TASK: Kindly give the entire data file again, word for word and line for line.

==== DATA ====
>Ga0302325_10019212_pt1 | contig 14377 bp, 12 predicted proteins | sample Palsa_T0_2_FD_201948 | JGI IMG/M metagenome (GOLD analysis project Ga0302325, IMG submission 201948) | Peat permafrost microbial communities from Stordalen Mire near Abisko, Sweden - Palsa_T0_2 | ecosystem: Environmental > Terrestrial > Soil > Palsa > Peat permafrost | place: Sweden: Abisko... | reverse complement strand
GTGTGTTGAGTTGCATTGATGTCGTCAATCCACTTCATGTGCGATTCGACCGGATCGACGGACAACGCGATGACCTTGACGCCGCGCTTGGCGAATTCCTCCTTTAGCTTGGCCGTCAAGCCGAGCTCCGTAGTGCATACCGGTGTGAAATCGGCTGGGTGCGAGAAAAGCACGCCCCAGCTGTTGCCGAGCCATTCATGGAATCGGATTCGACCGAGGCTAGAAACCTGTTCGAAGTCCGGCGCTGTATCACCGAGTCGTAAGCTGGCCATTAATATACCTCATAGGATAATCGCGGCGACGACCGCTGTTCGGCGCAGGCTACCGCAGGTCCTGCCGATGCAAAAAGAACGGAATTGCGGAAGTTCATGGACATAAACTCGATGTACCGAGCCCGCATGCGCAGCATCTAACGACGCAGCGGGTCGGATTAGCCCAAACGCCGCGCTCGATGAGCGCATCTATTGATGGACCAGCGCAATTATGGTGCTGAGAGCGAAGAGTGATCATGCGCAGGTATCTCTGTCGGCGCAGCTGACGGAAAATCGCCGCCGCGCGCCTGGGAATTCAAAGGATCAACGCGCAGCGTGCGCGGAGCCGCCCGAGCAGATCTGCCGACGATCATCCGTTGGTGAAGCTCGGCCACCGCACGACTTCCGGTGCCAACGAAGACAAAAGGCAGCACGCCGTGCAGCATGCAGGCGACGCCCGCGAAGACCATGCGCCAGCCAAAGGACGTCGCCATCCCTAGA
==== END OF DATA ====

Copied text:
>Ga0302325_10019212_pt1 | contig 14377 bp, 12 predicted proteins | sample Palsa_T0_2_FD_201948 | JGI IMG/M metagenome (GOLD analysis project Ga0302325, IMG submission 201948) | Peat permafrost microbial communities from Stordalen Mire near Abisko, Sweden - Palsa_T0_2 | ecosystem: Environmental > Terrestrial > Soil > Palsa > Peat permafrost | place: Sweden: Abisko... | reverse complement strand
GTGTGTTGAGTTGCATTGATGTCGTCAATCCACTTCATGTGCGATTCGACCGGATCGACGGACAACGCGATGACCTTGACGCCGCGCTTGGCGAATTCCTCCTTTAGCTTGGCCGTCAAGCCGAGCTCCGTAGTGCATACCGGTGTGAAATCGGCTGGGTGCGAGAAAAGCACGCCCCAGCTGTTGCCGAGCCATTCATGGAATCGGATTCGACCGAGGCTAGAAACCTGTTCGAAGTCCGGCGCTGTATCACCGAGTCGTAAGCTGGCCATTAATATACCTCATAGGATAATCGCGGCGACGACCGCTGTTCGGCGCAGGCTACCGCAGGTCCTGCCGATGCAAAAAGAACGGAATTGCGGAAGTTCATGGACATAAACTCGATGTACCGAGCCCGCATGCGCAGCATCTAACGACGCAGCGGGTCGGATTAGCCCAAACGCCGCGCTCGATGAGCGCATCTATTGATGGACCAGCGCAATTATGGTGCTGAGAGCGAAGAGTGATCATGCGCAGGTATCTCTGTCGGCGCAGCTGACGGAAAATCGCCGCCGCGCGCCTGGGAATTCAAAGGATCAACGCGCAGCGTGCGCGGAGCCGCCCGAGCAGATCTGCCGACGATCATCCGTTGGTGAAGCTCGGCCACCGCACGACTTCCGGTGCCAACGAAGACAAAAGGCAGCACGCCGTGCAGCATGCAGGCGACGCCCGCGAAGACCATGCGCCAGCCAAAGGACGTCGCCATCCCTAGA